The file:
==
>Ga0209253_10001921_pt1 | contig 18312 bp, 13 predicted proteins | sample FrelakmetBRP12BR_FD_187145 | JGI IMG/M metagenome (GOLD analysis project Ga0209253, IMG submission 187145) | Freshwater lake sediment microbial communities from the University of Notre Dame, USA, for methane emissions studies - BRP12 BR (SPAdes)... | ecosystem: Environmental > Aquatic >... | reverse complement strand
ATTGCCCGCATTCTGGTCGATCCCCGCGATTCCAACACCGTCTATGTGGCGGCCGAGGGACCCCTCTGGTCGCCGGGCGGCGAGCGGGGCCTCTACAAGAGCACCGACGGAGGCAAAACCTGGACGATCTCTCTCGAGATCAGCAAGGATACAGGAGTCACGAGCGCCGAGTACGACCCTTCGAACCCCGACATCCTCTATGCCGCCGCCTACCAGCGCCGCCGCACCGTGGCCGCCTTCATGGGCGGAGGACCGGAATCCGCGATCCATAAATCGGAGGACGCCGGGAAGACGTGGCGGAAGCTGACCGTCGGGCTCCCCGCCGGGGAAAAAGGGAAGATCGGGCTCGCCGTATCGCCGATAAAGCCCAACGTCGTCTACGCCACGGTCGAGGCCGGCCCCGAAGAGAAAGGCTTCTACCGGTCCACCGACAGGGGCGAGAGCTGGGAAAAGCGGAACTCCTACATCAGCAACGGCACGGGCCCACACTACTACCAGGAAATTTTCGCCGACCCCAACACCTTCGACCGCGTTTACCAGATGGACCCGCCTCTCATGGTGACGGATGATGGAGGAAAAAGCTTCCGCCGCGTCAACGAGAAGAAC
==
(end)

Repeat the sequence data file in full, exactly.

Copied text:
>Ga0209253_10001921_pt1 | contig 18312 bp, 13 predicted proteins | sample FrelakmetBRP12BR_FD_187145 | JGI IMG/M metagenome (GOLD analysis project Ga0209253, IMG submission 187145) | Freshwater lake sediment microbial communities from the University of Notre Dame, USA, for methane emissions studies - BRP12 BR (SPAdes)... | ecosystem: Environmental > Aquatic >... | reverse complement strand
ATTGCCCGCATTCTGGTCGATCCCCGCGATTCCAACACCGTCTATGTGGCGGCCGAGGGACCCCTCTGGTCGCCGGGCGGCGAGCGGGGCCTCTACAAGAGCACCGACGGAGGCAAAACCTGGACGATCTCTCTCGAGATCAGCAAGGATACAGGAGTCACGAGCGCCGAGTACGACCCTTCGAACCCCGACATCCTCTATGCCGCCGCCTACCAGCGCCGCCGCACCGTGGCCGCCTTCATGGGCGGAGGACCGGAATCCGCGATCCATAAATCGGAGGACGCCGGGAAGACGTGGCGGAAGCTGACCGTCGGGCTCCCCGCCGGGGAAAAAGGGAAGATCGGGCTCGCCGTATCGCCGATAAAGCCCAACGTCGTCTACGCCACGGTCGAGGCCGGCCCCGAAGAGAAAGGCTTCTACCGGTCCACCGACAGGGGCGAGAGCTGGGAAAAGCGGAACTCCTACATCAGCAACGGCACGGGCCCACACTACTACCAGGAAATTTTCGCCGACCCCAACACCTTCGACCGCGTTTACCAGATGGACCCGCCTCTCATGGTGACGGATGATGGAGGAAAAAGCTTCCGCCGCGTCAACGAGAAGAAC